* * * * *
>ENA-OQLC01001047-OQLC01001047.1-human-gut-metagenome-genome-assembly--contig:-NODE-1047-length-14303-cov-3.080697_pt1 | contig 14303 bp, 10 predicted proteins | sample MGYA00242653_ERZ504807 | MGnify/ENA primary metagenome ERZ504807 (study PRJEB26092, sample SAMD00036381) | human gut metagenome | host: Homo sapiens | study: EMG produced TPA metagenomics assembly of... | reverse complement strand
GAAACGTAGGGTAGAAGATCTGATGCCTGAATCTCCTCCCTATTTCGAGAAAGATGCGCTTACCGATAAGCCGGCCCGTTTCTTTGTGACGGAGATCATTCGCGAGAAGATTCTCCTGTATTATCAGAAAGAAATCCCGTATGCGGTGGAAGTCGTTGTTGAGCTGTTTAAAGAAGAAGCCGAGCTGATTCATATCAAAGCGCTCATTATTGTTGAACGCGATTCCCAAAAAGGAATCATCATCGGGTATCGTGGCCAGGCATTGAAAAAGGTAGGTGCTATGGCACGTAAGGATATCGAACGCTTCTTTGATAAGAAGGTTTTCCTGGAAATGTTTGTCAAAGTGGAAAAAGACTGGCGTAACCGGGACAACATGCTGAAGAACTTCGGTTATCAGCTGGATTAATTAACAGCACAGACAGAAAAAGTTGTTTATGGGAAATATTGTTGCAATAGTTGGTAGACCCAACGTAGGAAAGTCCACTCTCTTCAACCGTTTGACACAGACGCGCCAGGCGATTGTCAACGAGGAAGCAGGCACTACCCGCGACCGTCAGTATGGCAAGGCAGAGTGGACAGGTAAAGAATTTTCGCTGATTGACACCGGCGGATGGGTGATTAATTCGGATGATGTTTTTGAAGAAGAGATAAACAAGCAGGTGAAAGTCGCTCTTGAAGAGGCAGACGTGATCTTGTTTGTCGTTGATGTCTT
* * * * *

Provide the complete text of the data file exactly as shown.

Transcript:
>ENA-OQLC01001047-OQLC01001047.1-human-gut-metagenome-genome-assembly--contig:-NODE-1047-length-14303-cov-3.080697_pt1 | contig 14303 bp, 10 predicted proteins | sample MGYA00242653_ERZ504807 | MGnify/ENA primary metagenome ERZ504807 (study PRJEB26092, sample SAMD00036381) | human gut metagenome | host: Homo sapiens | study: EMG produced TPA metagenomics assembly of... | reverse complement strand
GAAACGTAGGGTAGAAGATCTGATGCCTGAATCTCCTCCCTATTTCGAGAAAGATGCGCTTACCGATAAGCCGGCCCGTTTCTTTGTGACGGAGATCATTCGCGAGAAGATTCTCCTGTATTATCAGAAAGAAATCCCGTATGCGGTGGAAGTCGTTGTTGAGCTGTTTAAAGAAGAAGCCGAGCTGATTCATATCAAAGCGCTCATTATTGTTGAACGCGATTCCCAAAAAGGAATCATCATCGGGTATCGTGGCCAGGCATTGAAAAAGGTAGGTGCTATGGCACGTAAGGATATCGAACGCTTCTTTGATAAGAAGGTTTTCCTGGAAATGTTTGTCAAAGTGGAAAAAGACTGGCGTAACCGGGACAACATGCTGAAGAACTTCGGTTATCAGCTGGATTAATTAACAGCACAGACAGAAAAAGTTGTTTATGGGAAATATTGTTGCAATAGTTGGTAGACCCAACGTAGGAAAGTCCACTCTCTTCAACCGTTTGACACAGACGCGCCAGGCGATTGTCAACGAGGAAGCAGGCACTACCCGCGACCGTCAGTATGGCAAGGCAGAGTGGACAGGTAAAGAATTTTCGCTGATTGACACCGGCGGATGGGTGATTAATTCGGATGATGTTTTTGAAGAAGAGATAAACAAGCAGGTGAAAGTCGCTCTTGAAGAGGCAGACGTGATCTTGTTTGTCGTTGATGTCTT